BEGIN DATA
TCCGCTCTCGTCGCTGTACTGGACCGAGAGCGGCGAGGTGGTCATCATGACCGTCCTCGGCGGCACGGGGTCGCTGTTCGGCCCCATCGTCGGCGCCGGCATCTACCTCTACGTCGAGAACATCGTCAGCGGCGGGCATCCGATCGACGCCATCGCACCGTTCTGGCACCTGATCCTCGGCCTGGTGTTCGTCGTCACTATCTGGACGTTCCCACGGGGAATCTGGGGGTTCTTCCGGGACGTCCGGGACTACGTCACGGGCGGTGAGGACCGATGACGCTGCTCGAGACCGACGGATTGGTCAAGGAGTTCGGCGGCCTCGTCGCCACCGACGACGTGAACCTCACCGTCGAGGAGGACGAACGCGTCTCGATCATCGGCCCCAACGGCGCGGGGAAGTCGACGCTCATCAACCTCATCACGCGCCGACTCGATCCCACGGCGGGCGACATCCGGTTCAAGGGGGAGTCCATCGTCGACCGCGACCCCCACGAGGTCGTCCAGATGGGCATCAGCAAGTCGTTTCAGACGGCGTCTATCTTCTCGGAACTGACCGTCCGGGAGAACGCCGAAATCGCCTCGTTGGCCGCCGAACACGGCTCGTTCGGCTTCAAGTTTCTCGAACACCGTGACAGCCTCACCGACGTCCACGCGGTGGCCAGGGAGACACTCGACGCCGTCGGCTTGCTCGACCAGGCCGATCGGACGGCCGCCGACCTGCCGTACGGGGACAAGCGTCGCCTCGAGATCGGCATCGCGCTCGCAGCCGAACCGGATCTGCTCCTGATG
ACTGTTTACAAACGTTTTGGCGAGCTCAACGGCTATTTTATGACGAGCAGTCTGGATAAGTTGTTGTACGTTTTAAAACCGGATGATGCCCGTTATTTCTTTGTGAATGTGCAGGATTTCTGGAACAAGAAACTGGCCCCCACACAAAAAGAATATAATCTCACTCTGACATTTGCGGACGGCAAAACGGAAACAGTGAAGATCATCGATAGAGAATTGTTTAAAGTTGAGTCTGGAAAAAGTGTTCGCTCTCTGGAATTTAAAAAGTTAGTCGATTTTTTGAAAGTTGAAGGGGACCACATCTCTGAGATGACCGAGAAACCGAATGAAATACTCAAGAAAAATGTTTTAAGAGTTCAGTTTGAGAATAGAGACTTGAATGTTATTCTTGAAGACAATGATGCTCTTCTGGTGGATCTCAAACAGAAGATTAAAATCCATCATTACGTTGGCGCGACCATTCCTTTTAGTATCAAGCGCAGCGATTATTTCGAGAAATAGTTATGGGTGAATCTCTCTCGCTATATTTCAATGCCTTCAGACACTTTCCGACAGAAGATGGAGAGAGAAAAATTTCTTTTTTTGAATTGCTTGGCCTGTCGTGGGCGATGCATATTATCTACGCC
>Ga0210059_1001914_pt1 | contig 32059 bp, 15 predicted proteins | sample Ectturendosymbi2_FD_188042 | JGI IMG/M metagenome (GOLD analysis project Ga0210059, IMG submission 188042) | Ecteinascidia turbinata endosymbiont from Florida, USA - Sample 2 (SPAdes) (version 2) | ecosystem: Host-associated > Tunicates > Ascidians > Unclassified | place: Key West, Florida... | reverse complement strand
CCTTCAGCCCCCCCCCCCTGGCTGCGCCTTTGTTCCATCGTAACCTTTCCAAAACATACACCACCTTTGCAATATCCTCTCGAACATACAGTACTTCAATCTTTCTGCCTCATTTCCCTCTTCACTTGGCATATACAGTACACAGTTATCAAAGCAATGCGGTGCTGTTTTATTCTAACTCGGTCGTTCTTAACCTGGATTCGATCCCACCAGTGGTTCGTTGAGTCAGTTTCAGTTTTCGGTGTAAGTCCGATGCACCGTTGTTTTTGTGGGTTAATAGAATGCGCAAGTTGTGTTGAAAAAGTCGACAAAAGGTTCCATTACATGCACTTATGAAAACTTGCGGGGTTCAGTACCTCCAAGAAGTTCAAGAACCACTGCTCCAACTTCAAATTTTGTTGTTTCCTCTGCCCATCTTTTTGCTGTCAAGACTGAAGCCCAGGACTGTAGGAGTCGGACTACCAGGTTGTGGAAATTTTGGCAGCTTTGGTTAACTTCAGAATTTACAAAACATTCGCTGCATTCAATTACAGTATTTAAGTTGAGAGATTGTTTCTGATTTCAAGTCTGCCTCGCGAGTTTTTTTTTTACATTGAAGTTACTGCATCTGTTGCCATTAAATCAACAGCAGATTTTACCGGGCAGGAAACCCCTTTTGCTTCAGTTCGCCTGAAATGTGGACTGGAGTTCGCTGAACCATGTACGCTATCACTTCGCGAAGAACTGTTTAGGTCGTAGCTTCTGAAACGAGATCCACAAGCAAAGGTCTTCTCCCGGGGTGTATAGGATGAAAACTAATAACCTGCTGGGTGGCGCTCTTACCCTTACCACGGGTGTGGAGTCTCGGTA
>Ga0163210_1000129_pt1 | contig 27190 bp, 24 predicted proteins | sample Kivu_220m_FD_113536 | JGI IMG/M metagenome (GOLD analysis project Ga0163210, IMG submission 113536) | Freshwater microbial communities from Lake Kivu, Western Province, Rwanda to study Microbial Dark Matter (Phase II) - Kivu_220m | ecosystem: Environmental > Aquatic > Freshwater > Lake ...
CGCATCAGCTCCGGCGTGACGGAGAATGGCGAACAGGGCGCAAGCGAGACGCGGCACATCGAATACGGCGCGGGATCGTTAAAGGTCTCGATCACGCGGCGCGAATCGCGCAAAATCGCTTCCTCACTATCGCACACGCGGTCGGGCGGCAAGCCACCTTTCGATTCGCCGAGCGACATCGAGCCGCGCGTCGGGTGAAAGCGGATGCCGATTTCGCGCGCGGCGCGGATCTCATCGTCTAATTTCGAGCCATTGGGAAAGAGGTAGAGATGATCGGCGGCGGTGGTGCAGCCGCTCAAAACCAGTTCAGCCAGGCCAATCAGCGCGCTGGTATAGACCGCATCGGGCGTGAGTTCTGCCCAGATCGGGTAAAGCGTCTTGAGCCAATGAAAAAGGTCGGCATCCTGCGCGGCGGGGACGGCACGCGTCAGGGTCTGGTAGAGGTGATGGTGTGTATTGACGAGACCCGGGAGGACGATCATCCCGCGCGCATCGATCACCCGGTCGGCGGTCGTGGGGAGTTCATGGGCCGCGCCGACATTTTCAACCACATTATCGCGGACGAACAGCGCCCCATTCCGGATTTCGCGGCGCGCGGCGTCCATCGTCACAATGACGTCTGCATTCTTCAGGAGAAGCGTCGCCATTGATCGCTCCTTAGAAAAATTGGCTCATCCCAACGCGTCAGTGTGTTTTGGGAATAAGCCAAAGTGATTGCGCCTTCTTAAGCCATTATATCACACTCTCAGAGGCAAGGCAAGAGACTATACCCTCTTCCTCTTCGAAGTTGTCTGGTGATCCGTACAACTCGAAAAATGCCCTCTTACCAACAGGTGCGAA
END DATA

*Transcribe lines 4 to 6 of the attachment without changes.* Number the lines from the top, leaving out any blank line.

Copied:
CCTTCAGCCCCCCCCCCCTGGCTGCGCCTTTGTTCCATCGTAACCTTTCCAAAACATACACCACCTTTGCAATATCCTCTCGAACATACAGTACTTCAATCTTTCTGCCTCATTTCCCTCTTCACTTGGCATATACAGTACACAGTTATCAAAGCAATGCGGTGCTGTTTTATTCTAACTCGGTCGTTCTTAACCTGGATTCGATCCCACCAGTGGTTCGTTGAGTCAGTTTCAGTTTTCGGTGTAAGTCCGATGCACCGTTGTTTTTGTGGGTTAATAGAATGCGCAAGTTGTGTTGAAAAAGTCGACAAAAGGTTCCATTACATGCACTTATGAAAACTTGCGGGGTTCAGTACCTCCAAGAAGTTCAAGAACCACTGCTCCAACTTCAAATTTTGTTGTTTCCTCTGCCCATCTTTTTGCTGTCAAGACTGAAGCCCAGGACTGTAGGAGTCGGACTACCAGGTTGTGGAAATTTTGGCAGCTTTGGTTAACTTCAGAATTTACAAAACATTCGCTGCATTCAATTACAGTATTTAAGTTGAGAGATTGTTTCTGATTTCAAGTCTGCCTCGCGAGTTTTTTTTTTACATTGAAGTTACTGCATCTGTTGCCATTAAATCAACAGCAGATTTTACCGGGCAGGAAACCCCTTTTGCTTCAGTTCGCCTGAAATGTGGACTGGAGTTCGCTGAACCATGTACGCTATCACTTCGCGAAGAACTGTTTAGGTCGTAGCTTCTGAAACGAGATCCACAAGCAAAGGTCTTCTCCCGGGGTGTATAGGATGAAAACTAATAACCTGCTGGGTGGCGCTCTTACCCTTACCACGGGTGTGGAGTCTCGGTA
>Ga0163210_1000129_pt1 | contig 27190 bp, 24 predicted proteins | sample Kivu_220m_FD_113536 | JGI IMG/M metagenome (GOLD analysis project Ga0163210, IMG submission 113536) | Freshwater microbial communities from Lake Kivu, Western Province, Rwanda to study Microbial Dark Matter (Phase II) - Kivu_220m | ecosystem: Environmental > Aquatic > Freshwater > Lake ...
CGCATCAGCTCCGGCGTGACGGAGAATGGCGAACAGGGCGCAAGCGAGACGCGGCACATCGAATACGGCGCGGGATCGTTAAAGGTCTCGATCACGCGGCGCGAATCGCGCAAAATCGCTTCCTCACTATCGCACACGCGGTCGGGCGGCAAGCCACCTTTCGATTCGCCGAGCGACATCGAGCCGCGCGTCGGGTGAAAGCGGATGCCGATTTCGCGCGCGGCGCGGATCTCATCGTCTAATTTCGAGCCATTGGGAAAGAGGTAGAGATGATCGGCGGCGGTGGTGCAGCCGCTCAAAACCAGTTCAGCCAGGCCAATCAGCGCGCTGGTATAGACCGCATCGGGCGTGAGTTCTGCCCAGATCGGGTAAAGCGTCTTGAGCCAATGAAAAAGGTCGGCATCCTGCGCGGCGGGGACGGCACGCGTCAGGGTCTGGTAGAGGTGATGGTGTGTATTGACGAGACCCGGGAGGACGATCATCCCGCGCGCATCGATCACCCGGTCGGCGGTCGTGGGGAGTTCATGGGCCGCGCCGACATTTTCAACCACATTATCGCGGACGAACAGCGCCCCATTCCGGATTTCGCGGCGCGCGGCGTCCATCGTCACAATGACGTCTGCATTCTTCAGGAGAAGCGTCGCCATTGATCGCTCCTTAGAAAAATTGGCTCATCCCAACGCGTCAGTGTGTTTTGGGAATAAGCCAAAGTGATTGCGCCTTCTTAAGCCATTATATCACACTCTCAGAGGCAAGGCAAGAGACTATACCCTCTTCCTCTTCGAAGTTGTCTGGTGATCCGTACAACTCGAAAAATGCCCTCTTACCAACAGGTGCGAA